THE SpaceX, in Elon Musk, continues to carry out missions to place network satellites Starlink in orbit. When fully operational, they should offer internet access with download rates above 1 Gb / s (gigabit per second). The most recent batch, with 60 satellites, was launched on Tuesday (6).
In fact, the mission was scheduled for the middle of last month. Technical problems prompted SpaceX to postpone the launch until September 28, but at the time, thick clouds that hovered over the Kennedy Space Center (Florida) prevented the procedure.
The launch was rescheduled for October 1, but again, technical problems arose. Finally, on Tuesday, the mission’s Falcon 9 rocket was able to take off to take the 60 satellites into space.
With this launch, the Starlink network now has at least 775 satellites. The function of all of them is one: working in low orbit – distances from Earth vary between 540 km and 570 km – to provide internet in remote regions, areas affected by disasters, missions on the high seas and so on.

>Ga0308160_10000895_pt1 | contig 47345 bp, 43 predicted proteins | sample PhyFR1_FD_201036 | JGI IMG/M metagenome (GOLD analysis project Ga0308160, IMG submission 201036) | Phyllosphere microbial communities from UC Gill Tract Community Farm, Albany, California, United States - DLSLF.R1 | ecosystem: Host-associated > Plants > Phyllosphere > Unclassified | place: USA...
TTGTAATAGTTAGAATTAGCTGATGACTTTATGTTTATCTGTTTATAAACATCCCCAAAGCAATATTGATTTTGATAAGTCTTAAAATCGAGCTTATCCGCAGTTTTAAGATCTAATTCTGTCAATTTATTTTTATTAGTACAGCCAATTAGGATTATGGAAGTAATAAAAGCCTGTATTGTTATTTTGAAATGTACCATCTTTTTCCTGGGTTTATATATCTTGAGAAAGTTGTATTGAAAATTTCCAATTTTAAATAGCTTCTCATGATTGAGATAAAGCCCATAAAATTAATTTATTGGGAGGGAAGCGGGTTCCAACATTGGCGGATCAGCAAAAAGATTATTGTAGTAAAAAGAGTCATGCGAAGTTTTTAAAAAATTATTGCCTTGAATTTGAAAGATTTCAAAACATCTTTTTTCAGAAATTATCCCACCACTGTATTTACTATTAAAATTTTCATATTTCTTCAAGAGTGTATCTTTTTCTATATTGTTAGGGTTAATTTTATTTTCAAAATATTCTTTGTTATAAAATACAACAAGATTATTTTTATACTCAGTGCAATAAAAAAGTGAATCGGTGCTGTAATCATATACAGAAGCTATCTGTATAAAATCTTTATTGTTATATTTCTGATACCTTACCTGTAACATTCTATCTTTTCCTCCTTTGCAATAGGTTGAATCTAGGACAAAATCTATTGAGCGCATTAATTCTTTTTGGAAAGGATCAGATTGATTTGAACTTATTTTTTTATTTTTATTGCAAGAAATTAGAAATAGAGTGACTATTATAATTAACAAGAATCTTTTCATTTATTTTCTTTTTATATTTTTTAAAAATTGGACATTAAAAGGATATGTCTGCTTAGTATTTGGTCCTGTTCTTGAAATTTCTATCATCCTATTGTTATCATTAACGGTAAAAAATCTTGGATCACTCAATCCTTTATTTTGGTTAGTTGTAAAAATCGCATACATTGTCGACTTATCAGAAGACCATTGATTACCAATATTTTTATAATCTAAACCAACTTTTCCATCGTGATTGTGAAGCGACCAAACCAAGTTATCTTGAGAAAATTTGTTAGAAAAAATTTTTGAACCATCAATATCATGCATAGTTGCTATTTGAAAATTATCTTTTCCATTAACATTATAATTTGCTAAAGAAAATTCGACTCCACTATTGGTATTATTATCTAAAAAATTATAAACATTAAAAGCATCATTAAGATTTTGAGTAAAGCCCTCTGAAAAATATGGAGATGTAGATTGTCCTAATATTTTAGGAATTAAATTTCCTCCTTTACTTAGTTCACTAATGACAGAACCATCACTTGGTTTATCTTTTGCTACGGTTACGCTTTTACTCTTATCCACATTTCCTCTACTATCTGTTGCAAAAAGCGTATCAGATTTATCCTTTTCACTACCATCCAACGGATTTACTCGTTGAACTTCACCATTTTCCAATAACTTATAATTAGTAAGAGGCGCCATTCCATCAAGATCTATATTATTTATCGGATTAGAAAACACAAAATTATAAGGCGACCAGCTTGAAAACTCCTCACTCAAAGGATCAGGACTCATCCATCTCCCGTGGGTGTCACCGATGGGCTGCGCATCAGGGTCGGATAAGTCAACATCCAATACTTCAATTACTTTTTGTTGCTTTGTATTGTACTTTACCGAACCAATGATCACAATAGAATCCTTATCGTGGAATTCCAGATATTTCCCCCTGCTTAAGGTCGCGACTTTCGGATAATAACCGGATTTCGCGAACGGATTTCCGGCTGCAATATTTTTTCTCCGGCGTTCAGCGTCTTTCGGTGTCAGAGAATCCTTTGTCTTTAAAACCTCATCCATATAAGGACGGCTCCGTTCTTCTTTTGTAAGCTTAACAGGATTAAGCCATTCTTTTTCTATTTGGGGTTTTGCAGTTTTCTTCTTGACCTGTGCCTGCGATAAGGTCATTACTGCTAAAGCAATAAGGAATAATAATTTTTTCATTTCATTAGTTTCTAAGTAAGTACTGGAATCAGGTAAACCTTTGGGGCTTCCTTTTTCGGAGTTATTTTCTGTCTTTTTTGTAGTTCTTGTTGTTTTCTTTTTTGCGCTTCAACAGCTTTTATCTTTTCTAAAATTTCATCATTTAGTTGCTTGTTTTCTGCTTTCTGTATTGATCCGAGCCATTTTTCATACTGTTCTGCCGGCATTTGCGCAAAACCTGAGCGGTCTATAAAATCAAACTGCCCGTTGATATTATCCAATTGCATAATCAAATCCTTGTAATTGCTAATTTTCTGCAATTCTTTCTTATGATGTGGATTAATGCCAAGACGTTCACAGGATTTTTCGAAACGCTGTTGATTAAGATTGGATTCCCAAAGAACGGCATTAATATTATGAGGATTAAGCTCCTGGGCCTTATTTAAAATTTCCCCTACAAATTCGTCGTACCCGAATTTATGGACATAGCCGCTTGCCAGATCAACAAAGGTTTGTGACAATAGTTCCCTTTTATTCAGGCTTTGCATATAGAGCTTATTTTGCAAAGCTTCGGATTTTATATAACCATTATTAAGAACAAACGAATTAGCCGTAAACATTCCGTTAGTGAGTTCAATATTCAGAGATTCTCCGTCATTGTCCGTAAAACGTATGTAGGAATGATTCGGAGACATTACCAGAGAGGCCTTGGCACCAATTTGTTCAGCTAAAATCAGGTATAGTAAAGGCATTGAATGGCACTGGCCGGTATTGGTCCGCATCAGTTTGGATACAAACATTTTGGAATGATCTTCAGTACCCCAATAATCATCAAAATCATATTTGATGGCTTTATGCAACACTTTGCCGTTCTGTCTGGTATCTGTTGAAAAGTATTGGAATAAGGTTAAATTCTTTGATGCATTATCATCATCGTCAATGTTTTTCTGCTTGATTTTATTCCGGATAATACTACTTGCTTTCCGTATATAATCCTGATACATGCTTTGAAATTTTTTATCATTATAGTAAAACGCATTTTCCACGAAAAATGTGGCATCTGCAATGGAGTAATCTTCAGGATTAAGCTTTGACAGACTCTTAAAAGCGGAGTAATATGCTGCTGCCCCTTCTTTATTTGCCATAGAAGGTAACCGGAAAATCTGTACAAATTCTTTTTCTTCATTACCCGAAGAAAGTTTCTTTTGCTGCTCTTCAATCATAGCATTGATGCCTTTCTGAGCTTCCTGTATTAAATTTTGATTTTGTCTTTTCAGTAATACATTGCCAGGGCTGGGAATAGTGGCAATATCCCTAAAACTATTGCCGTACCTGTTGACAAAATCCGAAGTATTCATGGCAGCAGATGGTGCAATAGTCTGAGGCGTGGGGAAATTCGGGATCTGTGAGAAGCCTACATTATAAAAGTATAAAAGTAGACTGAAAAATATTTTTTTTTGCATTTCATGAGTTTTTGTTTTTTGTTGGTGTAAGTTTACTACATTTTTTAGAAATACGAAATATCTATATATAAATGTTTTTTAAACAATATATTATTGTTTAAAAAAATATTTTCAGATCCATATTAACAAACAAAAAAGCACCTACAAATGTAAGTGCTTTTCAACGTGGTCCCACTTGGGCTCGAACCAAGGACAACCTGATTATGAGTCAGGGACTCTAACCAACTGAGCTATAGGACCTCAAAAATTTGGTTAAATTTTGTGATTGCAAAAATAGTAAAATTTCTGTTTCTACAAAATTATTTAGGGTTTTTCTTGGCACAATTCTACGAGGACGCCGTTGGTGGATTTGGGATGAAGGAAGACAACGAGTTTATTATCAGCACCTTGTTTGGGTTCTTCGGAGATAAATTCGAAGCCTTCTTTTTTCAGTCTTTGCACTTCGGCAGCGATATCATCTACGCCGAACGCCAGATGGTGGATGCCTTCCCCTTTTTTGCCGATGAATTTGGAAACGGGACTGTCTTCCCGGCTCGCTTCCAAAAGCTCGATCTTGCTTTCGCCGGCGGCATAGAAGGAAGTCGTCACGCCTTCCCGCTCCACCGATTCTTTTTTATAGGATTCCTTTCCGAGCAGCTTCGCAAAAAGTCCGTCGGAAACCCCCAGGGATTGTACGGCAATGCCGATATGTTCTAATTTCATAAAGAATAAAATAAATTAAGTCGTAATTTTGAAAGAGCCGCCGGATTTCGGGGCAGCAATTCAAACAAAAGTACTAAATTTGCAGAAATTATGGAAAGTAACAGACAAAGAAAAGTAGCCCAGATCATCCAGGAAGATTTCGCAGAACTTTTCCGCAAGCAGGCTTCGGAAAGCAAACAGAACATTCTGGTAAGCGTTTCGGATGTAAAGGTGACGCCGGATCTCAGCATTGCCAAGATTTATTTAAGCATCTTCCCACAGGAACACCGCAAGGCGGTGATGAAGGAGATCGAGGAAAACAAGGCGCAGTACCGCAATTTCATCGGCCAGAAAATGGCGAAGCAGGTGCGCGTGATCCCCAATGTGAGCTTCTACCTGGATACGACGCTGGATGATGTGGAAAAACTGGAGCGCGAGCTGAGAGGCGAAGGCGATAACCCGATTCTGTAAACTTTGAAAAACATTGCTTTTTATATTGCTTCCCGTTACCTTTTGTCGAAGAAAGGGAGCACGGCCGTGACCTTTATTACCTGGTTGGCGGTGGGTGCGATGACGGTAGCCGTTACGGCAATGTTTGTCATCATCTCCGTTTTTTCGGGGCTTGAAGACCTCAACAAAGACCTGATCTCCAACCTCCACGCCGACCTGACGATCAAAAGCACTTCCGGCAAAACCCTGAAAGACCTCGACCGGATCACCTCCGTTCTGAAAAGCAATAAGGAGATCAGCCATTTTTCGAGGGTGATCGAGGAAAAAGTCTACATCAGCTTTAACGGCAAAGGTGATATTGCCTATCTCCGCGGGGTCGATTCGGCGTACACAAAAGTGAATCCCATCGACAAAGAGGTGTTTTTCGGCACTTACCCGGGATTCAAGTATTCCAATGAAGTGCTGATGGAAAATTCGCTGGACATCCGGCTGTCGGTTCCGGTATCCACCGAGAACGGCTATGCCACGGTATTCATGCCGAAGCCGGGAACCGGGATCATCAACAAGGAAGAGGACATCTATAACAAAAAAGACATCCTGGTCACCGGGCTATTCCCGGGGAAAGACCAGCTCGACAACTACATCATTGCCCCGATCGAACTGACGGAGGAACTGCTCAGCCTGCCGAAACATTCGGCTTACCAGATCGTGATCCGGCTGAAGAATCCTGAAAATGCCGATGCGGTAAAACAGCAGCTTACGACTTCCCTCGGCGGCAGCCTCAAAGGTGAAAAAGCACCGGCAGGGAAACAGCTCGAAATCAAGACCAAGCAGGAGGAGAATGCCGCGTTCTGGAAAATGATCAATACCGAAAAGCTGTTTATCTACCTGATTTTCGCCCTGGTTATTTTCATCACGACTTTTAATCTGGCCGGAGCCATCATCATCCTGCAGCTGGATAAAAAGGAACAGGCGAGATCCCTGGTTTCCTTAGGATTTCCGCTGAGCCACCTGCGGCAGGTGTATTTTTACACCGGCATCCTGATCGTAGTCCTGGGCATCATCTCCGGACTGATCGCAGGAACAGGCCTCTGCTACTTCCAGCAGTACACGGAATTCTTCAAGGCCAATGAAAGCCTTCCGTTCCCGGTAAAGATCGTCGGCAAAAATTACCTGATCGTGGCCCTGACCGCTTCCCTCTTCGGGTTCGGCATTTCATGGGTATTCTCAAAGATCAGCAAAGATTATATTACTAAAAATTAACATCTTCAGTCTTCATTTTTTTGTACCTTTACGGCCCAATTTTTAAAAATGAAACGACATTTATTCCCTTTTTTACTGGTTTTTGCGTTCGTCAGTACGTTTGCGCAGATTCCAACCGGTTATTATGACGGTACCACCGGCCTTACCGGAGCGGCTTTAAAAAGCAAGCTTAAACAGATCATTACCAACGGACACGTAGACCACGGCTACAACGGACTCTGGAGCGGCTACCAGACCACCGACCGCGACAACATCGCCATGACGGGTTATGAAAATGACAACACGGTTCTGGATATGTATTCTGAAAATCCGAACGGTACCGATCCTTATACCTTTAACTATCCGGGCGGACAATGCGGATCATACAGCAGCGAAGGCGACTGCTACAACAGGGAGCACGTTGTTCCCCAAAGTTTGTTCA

The most interesting part of today’s mission is that, right after launch, the very Elon Musk announced on Twitter that the public beta program for testing Starlink’s internet service could open soon, starting in the northern United States and possibly southern Canada.
At some point, the tests may also be carried out in other countries. Everything will depend on regulatory approvals, says Musk in the same message.
In addition to regulatory issues, another factor that limits the testing program is the fact that each participant needs to have access to a small type of satellite dish capable of maintaining permanent communication with the satellites. Technical assistance for installing or maintaining this type of equipment is not yet extensive.
Anyway, there is already a beta program in progress, but closed and therefore limited to a very limited number of participants. Despite this, the tests have already achieved interesting results: in September, the company revealed that download rates above 100 Mb / s (megabits per second) are already possible.
As stated at the beginning of the text, SpaceX plans to offer download rates that reach 1 Gb / s. At the same time, the company wants to keep latency below 20 milliseconds.
These objectives will only be achieved when the Starlink network has a more significant number of satellites in operation. The FCC, an American entity equivalent to Anatel, authorized SpaceX to launch about 12,000 satellites. Half of that total is expected to be in orbit over the next five years.
With information: Ars Technica.